Out of the survey participants who tested positive for coronavirus antibodies, only one in six had actually received a COVID-19 diagnosis. This reflects how testing in the U.S. has painted an incomplete picture of actual infections.

‘The numbers we see on our TV screens… it really represents a subset of people who either had more substantial symptoms and sought testing, or required medical care,’ Sullivan says. ‘It really is the tip of the iceberg.’ 

While the COVIDVu study presents a striking view of how many people have been infected by the fall, more recent data from the CDC suggests that, after this winter’s surge in cases, the number may be even higher.

Immunity to the coronavirus from previous infections can intersect with immunity from vaccinations, leading more and more of the U.S. to be protected from COVID-19. We still have more to learn about how these two types of immunity could work together. 

The CDC works with commercial laboratories across the country to regularly survey Americans for coronavirus antibodies, aiming to collect 50,000 samples every two weeks. 

While there are participating labs in every state, data availability varies as some states, such as California and New York, have more capacity than others. 

Sullivan also noted that the CDC’s data are not directly comparable to his study, as these participating labs are not undertaking the same precise sampling protocols as what his group did.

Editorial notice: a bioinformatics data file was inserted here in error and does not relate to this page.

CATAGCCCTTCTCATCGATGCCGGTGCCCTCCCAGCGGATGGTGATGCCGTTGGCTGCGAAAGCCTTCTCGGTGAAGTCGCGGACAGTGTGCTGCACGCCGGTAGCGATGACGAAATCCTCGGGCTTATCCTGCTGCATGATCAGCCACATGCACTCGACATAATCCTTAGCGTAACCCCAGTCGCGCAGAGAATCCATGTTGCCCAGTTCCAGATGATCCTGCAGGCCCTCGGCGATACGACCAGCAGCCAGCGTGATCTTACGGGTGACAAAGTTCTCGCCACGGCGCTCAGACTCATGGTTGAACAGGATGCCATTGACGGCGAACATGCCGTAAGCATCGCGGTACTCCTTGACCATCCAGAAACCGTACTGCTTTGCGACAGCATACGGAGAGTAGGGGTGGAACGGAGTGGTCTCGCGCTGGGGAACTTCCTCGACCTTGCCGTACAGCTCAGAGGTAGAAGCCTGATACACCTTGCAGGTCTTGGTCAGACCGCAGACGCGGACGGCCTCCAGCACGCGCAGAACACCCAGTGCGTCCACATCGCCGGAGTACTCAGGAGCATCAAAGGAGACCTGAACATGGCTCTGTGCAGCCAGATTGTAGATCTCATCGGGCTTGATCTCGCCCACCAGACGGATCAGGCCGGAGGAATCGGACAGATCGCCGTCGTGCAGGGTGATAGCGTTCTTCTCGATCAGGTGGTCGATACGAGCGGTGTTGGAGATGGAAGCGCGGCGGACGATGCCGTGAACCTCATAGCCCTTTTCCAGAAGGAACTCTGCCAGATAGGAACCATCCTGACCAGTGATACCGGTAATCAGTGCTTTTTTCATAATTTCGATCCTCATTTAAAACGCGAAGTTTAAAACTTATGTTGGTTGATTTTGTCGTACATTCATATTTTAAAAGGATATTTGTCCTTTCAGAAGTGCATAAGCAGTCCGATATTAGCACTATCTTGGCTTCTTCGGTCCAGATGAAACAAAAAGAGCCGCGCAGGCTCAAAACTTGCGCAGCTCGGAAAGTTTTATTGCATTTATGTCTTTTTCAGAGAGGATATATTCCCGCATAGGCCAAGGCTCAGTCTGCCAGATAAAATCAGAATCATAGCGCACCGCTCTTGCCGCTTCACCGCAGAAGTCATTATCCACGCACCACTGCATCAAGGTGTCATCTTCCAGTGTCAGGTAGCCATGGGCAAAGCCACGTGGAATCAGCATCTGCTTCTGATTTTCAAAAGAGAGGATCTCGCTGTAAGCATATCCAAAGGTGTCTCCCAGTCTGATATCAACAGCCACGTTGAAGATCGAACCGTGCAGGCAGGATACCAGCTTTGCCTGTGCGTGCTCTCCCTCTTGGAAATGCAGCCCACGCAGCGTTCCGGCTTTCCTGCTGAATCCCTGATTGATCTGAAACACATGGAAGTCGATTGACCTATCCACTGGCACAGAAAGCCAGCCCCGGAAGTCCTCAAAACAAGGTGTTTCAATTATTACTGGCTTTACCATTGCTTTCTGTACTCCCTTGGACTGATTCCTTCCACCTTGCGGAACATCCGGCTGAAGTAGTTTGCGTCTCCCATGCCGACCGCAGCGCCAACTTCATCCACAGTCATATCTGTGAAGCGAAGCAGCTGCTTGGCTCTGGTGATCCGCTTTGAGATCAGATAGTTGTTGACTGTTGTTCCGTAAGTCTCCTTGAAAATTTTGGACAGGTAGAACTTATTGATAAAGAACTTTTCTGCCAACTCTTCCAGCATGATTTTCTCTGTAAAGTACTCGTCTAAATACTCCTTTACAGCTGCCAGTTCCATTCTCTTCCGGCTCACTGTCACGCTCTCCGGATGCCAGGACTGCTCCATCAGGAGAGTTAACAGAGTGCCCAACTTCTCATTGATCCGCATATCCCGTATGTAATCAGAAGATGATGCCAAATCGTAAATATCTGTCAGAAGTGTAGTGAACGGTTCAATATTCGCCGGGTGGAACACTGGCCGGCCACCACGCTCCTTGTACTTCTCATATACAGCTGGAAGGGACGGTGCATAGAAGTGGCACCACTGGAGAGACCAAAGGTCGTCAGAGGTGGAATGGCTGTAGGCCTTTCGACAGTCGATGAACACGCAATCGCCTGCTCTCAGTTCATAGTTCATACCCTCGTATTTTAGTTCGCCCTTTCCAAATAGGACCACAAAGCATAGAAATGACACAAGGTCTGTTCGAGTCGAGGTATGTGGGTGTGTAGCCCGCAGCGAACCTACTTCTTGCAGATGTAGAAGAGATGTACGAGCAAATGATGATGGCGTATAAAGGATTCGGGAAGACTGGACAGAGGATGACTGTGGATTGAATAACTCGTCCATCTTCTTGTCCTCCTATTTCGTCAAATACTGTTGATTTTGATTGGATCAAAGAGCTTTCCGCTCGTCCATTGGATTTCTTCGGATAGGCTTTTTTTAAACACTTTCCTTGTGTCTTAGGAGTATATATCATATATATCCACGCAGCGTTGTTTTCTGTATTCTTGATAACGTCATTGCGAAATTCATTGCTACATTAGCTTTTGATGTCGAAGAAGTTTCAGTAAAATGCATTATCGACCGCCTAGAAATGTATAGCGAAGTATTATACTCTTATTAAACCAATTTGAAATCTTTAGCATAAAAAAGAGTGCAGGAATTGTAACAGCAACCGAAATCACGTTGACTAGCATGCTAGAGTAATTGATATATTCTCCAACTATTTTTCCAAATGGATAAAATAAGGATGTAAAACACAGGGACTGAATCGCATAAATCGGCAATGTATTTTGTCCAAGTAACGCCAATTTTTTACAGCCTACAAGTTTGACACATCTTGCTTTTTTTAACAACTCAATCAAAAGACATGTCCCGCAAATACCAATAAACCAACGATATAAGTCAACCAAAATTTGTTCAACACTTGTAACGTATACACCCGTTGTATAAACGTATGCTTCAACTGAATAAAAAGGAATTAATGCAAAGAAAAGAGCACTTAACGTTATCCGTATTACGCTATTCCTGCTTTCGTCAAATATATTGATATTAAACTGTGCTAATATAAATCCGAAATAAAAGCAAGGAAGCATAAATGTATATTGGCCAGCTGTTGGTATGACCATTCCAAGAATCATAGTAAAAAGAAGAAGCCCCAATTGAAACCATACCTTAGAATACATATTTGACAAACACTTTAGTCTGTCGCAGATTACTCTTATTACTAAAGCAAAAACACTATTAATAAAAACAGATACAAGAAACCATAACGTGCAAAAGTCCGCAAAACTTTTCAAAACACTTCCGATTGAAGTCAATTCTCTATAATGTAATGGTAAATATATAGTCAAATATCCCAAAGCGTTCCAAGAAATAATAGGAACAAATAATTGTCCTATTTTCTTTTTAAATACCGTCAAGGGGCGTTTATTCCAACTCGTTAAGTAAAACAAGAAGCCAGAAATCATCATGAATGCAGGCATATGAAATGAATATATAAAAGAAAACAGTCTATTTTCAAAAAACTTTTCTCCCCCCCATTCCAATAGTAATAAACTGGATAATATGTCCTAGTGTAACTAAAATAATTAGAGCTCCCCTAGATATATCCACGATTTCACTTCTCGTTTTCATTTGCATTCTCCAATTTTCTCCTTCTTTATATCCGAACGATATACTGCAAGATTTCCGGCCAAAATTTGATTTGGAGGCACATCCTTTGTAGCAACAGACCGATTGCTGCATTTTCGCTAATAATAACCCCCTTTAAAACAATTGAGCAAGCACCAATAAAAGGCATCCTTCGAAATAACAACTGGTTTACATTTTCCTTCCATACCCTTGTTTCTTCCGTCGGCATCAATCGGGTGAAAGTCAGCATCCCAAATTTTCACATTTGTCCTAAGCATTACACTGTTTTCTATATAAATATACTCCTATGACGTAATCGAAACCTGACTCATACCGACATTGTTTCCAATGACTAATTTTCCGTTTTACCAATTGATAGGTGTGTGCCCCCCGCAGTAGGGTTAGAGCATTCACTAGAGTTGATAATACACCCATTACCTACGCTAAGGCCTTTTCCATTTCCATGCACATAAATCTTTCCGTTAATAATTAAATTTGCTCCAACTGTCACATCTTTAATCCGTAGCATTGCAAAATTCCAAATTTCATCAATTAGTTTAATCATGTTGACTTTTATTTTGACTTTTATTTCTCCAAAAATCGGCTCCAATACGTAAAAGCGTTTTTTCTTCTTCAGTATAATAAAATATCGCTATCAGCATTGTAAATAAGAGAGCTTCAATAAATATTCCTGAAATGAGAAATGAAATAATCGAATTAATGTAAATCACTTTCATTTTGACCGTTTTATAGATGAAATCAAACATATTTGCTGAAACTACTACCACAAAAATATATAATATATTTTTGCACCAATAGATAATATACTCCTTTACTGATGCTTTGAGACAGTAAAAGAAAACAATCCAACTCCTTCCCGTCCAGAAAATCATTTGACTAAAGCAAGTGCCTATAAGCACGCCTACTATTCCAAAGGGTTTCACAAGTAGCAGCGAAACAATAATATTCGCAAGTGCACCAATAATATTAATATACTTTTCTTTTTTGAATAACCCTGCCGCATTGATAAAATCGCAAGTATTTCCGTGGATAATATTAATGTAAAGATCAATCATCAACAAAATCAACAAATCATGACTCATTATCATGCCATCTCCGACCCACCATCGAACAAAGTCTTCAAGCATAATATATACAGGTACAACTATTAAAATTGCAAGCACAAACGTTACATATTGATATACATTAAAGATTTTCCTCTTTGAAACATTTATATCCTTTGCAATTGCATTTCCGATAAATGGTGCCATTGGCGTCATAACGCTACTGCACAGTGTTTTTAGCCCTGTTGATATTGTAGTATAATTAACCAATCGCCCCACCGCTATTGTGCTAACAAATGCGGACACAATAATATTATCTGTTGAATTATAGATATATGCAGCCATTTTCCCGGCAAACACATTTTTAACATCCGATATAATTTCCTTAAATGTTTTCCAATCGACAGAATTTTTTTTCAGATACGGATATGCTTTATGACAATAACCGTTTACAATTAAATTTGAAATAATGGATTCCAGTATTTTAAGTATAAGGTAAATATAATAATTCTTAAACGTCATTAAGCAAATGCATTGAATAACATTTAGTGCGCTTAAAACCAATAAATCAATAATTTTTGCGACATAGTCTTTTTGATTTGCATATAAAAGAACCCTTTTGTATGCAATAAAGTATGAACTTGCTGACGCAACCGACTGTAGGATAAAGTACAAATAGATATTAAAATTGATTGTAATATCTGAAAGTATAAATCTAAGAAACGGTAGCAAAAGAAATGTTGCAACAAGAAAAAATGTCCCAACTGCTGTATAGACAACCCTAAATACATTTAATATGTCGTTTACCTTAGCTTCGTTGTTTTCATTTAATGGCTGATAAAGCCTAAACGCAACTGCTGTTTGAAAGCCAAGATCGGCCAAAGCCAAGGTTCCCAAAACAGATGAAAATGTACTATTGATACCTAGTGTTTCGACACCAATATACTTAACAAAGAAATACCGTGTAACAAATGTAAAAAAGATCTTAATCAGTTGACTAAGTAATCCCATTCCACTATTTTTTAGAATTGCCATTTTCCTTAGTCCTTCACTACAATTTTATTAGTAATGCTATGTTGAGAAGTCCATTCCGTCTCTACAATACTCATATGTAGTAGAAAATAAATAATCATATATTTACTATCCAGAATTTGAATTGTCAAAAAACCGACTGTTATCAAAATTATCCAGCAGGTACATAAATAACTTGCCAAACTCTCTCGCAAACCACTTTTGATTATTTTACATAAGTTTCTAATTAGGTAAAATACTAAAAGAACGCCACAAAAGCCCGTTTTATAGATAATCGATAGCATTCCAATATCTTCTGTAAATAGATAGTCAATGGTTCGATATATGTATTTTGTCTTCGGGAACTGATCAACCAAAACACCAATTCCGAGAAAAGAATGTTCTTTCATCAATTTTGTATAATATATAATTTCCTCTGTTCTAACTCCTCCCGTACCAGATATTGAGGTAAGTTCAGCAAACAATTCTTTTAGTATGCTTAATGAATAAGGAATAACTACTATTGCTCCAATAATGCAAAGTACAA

People may opt in for antibody testing in a CDC study if they suspect they have experienced an infection, for example.

As of mid-January, the CDC estimates that 19 states have seroprevalence values over 20 percent meaning that at least one in five state residents had coronavirus antibodies in their bloodstreams at that time. 

You are most likely to have coronavirus antibodies if you live in Wyoming (31.8 percent of population estimated to have antibodies), Illinois (28.2 percent), Wisconsin (27.5 percent) or Ohio (26.6 percent). 

Does this mean we’re closer to reaching herd immunity and returning to normal life? 

Sullivan says that we still have much to learn about how long immunity from natural infection lasts, and how it intersects with immunity acquired from vaccination. 

While someone who tests positive for antibodies in June 2020 may no longer test positive in January 2021, they could still have protection from other parts of the immune system.

‘We don’t know yet,’ Sullivan says. His team is currently working on another round of their survey, examining the U.S.’s winter surge, which he hopes will bring more answers.

The COVIDvu study was shared as a Science Spotlight presentation at the Conference on Retroviruses and Opportunistic Infections (CROI) on Saturday, March 6. It has not yet been peer reviewed.